Humpback whales make some incredible vocalizations, which are often referred to as songs. These songs, which include a variety of sounds ranging from moans to squeaks, can last for hours, and are transmitted between individual whales, so that eventually all of the whales in a pod or in a particular region are singing the same tune. However, each whale adds his own variations, so the tune becomes increasingly complex over time. Now, a team of marine biologists has closely examined how these songs evolve, noting that every few years, the songs seem to become so complex that they are ultimately dropped in favor of something simpler.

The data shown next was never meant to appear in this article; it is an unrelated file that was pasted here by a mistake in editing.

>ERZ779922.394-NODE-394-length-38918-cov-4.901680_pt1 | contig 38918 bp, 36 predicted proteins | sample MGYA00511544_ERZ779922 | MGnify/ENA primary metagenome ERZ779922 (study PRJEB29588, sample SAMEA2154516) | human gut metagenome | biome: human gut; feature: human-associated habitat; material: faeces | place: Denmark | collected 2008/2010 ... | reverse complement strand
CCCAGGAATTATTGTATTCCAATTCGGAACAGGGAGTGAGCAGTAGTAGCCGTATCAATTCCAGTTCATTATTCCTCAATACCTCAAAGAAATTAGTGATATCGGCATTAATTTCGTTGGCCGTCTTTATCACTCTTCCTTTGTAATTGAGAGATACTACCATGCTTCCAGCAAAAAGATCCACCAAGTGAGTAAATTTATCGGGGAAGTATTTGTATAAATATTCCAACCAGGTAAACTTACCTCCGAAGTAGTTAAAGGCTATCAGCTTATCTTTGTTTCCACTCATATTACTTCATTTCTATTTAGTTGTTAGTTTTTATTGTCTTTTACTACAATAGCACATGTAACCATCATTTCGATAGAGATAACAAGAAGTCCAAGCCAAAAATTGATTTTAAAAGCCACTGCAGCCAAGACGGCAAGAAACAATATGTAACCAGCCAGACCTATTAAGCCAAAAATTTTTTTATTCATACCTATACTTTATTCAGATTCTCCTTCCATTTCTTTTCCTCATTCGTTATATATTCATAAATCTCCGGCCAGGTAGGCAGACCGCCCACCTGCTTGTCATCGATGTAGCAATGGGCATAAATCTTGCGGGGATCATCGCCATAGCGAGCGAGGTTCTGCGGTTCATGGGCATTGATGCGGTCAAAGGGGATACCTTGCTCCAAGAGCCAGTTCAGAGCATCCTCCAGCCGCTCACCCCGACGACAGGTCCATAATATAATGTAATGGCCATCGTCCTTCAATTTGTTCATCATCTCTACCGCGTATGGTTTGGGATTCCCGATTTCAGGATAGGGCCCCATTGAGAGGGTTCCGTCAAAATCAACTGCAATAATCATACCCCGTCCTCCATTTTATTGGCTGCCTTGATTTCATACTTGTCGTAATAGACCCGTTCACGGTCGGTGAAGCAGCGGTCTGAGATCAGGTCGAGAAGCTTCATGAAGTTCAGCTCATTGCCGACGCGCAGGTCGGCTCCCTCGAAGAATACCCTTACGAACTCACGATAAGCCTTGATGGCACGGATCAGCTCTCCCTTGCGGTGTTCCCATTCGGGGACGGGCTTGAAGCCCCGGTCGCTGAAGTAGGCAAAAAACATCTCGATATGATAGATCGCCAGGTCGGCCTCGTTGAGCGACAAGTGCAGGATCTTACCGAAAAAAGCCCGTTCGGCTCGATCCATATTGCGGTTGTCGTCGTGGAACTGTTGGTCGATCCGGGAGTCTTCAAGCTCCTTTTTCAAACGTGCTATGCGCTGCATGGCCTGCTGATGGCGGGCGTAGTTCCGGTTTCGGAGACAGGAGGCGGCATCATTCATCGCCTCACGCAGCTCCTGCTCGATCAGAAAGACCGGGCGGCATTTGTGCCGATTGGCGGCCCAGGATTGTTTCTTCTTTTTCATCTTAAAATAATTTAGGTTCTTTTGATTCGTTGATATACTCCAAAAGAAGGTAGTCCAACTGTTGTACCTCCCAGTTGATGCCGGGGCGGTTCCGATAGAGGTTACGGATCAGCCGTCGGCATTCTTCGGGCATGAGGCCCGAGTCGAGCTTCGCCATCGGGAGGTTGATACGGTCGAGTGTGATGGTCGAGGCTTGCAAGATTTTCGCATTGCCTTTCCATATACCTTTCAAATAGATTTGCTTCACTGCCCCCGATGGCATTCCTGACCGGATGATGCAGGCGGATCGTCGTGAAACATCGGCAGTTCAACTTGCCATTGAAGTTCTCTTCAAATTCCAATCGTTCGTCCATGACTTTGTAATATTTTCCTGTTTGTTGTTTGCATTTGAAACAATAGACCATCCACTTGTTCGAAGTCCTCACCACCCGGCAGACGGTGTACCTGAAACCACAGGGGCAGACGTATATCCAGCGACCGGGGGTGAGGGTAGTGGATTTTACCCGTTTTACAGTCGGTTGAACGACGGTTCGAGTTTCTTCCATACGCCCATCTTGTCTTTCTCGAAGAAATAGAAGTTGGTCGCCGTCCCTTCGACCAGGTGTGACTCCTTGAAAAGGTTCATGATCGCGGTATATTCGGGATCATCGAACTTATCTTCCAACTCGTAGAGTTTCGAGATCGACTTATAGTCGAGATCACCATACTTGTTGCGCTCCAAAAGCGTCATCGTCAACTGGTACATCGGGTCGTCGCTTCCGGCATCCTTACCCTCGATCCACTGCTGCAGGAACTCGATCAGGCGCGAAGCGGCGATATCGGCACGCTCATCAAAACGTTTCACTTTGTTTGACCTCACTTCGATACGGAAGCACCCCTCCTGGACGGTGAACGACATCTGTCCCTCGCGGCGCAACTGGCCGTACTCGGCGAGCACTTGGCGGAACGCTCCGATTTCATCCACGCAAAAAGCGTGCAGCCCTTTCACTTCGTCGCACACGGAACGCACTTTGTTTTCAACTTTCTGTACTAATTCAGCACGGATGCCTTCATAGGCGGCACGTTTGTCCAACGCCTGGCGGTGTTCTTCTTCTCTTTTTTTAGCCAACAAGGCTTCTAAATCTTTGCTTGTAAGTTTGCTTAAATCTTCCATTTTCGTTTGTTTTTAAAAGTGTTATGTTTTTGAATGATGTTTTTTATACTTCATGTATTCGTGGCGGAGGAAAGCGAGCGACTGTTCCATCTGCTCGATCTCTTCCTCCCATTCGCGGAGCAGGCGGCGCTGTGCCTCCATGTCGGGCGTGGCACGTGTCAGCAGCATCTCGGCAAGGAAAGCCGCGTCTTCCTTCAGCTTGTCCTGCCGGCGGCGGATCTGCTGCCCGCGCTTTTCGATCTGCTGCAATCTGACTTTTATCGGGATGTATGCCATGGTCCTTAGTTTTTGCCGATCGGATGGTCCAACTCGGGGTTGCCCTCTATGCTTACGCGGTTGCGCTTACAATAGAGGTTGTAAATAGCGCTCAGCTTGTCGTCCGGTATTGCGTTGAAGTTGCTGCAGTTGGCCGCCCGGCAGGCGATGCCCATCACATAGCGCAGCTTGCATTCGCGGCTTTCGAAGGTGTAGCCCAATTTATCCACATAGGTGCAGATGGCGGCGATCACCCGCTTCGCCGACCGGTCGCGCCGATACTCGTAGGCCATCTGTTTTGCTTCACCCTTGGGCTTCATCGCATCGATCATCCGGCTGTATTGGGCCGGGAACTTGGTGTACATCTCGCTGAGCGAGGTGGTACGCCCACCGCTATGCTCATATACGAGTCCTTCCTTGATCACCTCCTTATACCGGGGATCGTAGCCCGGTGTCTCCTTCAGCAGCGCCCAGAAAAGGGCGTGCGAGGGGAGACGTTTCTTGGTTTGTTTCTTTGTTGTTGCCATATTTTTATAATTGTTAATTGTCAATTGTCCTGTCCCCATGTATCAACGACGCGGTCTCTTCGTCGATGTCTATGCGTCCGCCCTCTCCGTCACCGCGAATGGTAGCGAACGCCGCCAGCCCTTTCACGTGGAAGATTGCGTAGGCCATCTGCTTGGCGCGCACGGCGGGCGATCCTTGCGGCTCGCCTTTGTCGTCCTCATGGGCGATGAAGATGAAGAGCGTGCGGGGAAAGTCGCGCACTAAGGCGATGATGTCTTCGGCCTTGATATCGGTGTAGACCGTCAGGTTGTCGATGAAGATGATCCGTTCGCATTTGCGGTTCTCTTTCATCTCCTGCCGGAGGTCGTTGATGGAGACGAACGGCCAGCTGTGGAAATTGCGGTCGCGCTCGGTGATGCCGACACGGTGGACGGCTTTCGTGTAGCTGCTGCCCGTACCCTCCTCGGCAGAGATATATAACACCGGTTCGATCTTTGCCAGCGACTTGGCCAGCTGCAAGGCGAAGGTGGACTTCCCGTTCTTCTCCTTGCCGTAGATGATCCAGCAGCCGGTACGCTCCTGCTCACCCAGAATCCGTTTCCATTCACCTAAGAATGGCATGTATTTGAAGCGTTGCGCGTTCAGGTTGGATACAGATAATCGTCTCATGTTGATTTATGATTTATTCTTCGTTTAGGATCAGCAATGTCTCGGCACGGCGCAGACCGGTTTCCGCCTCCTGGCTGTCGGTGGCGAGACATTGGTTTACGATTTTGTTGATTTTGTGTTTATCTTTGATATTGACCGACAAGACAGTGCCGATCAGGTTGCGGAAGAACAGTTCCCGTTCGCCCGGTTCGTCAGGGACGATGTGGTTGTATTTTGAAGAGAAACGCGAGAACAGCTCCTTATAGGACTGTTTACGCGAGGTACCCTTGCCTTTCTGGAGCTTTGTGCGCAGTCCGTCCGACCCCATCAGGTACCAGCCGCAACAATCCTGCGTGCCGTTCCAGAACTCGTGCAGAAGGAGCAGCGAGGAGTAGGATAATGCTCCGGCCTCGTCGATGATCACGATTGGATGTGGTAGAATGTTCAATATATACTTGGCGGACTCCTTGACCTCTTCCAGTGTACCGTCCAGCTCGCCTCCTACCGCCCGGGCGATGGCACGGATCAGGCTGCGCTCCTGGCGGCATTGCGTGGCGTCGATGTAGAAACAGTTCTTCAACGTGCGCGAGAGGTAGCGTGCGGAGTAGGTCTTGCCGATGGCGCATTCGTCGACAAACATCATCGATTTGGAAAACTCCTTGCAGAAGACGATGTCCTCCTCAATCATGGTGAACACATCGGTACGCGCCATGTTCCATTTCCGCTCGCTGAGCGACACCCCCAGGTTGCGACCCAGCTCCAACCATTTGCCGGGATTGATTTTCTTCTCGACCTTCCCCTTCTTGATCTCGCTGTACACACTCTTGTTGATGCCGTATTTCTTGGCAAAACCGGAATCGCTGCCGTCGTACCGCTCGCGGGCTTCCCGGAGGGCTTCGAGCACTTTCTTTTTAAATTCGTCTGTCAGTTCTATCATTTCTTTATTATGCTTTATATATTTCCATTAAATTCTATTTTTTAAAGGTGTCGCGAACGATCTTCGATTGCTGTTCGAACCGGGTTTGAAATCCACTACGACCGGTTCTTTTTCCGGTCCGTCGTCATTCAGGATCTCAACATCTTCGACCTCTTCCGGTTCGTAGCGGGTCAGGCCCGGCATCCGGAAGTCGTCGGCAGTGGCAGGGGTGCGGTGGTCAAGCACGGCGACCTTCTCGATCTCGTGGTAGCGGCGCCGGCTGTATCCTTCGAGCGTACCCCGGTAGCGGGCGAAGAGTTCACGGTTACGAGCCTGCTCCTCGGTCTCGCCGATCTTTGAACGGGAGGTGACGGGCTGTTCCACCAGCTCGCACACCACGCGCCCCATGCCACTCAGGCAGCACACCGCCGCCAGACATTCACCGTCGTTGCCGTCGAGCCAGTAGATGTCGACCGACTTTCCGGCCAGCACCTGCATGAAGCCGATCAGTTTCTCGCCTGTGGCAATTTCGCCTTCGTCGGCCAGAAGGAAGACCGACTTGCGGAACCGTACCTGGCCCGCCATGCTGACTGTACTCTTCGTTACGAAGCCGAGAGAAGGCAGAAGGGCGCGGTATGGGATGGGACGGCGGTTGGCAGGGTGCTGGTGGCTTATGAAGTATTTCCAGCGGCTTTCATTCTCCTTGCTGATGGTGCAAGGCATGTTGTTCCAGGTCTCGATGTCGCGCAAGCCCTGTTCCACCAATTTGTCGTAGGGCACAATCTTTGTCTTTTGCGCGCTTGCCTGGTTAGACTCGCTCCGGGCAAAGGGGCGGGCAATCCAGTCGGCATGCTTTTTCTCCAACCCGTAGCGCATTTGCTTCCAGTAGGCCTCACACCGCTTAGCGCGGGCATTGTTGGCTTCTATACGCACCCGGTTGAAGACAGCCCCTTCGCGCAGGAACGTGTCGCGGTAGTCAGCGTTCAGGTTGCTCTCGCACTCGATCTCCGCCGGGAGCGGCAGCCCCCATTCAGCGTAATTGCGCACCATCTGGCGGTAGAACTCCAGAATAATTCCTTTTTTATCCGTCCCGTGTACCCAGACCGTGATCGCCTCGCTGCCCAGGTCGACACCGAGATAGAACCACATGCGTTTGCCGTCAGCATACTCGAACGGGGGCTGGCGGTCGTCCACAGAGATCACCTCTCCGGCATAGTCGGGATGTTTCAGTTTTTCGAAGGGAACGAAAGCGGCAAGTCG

An evolving song of the sea:
- The researchers, led by University of Queensland marine biologist Jenny Allen, analyzed 13 years' worth of recordings of 95 humpback whales from eastern Australia. They listened to a total of 412 song cycles and ranked their complexity.
- The songs often travel great distances, as they are passed between various humpback whale populations, from the Indian Ocean to the South Pacific, for example.
- Only male humpback whales sing; researchers don't know exactly why they do this, although most theorize that it has to do with attracting females or impressing other males.